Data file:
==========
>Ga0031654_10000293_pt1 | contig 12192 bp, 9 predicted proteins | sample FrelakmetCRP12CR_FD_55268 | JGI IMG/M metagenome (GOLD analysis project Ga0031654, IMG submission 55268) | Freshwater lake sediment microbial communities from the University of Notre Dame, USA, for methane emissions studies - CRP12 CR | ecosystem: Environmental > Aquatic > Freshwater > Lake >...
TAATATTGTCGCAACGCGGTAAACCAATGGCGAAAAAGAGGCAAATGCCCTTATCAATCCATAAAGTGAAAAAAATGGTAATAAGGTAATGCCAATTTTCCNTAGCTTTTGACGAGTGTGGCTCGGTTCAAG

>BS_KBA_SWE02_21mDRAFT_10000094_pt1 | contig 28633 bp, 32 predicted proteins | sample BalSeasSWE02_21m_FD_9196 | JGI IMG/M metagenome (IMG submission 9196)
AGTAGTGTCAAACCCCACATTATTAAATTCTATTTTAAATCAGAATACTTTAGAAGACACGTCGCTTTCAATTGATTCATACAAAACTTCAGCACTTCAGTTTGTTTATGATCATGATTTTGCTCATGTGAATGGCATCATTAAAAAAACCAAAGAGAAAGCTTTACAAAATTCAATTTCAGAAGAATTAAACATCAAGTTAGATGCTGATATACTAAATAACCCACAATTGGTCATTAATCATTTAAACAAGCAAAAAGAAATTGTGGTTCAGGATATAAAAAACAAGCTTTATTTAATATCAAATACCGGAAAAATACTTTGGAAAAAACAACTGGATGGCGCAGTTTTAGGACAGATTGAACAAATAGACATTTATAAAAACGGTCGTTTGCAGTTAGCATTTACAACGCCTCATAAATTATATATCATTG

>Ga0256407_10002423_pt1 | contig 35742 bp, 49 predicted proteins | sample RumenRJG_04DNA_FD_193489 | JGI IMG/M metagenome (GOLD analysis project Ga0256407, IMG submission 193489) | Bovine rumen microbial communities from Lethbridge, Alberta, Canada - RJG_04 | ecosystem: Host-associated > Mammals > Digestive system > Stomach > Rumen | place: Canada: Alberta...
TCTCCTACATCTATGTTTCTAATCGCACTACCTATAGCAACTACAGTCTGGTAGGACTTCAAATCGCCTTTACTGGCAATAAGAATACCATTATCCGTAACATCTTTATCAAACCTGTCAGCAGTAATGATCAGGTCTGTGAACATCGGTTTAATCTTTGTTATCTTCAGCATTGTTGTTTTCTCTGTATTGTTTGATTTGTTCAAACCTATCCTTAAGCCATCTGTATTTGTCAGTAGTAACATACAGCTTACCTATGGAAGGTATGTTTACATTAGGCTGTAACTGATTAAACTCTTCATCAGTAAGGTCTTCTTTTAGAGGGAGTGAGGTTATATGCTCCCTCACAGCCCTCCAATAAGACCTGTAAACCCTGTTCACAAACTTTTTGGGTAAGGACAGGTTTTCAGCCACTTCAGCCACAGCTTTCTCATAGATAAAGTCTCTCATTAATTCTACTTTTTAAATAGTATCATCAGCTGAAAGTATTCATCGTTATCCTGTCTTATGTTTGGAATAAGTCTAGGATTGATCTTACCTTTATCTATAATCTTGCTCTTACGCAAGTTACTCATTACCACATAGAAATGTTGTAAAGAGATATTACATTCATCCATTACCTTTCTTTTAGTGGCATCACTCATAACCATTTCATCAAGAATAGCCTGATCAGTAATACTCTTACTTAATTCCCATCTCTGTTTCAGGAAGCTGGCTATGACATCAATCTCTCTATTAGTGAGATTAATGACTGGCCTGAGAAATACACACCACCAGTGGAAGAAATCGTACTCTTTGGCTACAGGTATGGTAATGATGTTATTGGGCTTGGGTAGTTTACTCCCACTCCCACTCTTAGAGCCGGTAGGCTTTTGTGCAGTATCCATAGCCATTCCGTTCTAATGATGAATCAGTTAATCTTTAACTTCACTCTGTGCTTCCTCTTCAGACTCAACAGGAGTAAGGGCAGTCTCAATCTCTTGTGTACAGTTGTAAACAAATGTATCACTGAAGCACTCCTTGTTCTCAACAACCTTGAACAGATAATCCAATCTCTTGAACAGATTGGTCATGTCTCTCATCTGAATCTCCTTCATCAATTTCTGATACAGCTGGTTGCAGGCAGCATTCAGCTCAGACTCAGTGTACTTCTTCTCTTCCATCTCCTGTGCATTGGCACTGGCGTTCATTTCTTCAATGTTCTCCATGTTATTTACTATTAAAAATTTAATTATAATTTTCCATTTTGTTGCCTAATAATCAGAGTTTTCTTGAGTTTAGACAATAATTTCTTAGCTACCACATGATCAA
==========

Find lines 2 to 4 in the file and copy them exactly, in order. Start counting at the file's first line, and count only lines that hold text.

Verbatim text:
TAATATTGTCGCAACGCGGTAAACCAATGGCGAAAAAGAGGCAAATGCCCTTATCAATCCATAAAGTGAAAAAAATGGTAATAAGGTAATGCCAATTTTCCNTAGCTTTTGACGAGTGTGGCTCGGTTCAAG

>BS_KBA_SWE02_21mDRAFT_10000094_pt1 | contig 28633 bp, 32 predicted proteins | sample BalSeasSWE02_21m_FD_9196 | JGI IMG/M metagenome (IMG submission 9196)
AGTAGTGTCAAACCCCACATTATTAAATTCTATTTTAAATCAGAATACTTTAGAAGACACGTCGCTTTCAATTGATTCATACAAAACTTCAGCACTTCAGTTTGTTTATGATCATGATTTTGCTCATGTGAATGGCATCATTAAAAAAACCAAAGAGAAAGCTTTACAAAATTCAATTTCAGAAGAATTAAACATCAAGTTAGATGCTGATATACTAAATAACCCACAATTGGTCATTAATCATTTAAACAAGCAAAAAGAAATTGTGGTTCAGGATATAAAAAACAAGCTTTATTTAATATCAAATACCGGAAAAATACTTTGGAAAAAACAACTGGATGGCGCAGTTTTAGGACAGATTGAACAAATAGACATTTATAAAAACGGTCGTTTGCAGTTAGCATTTACAACGCCTCATAAATTATATATCATTG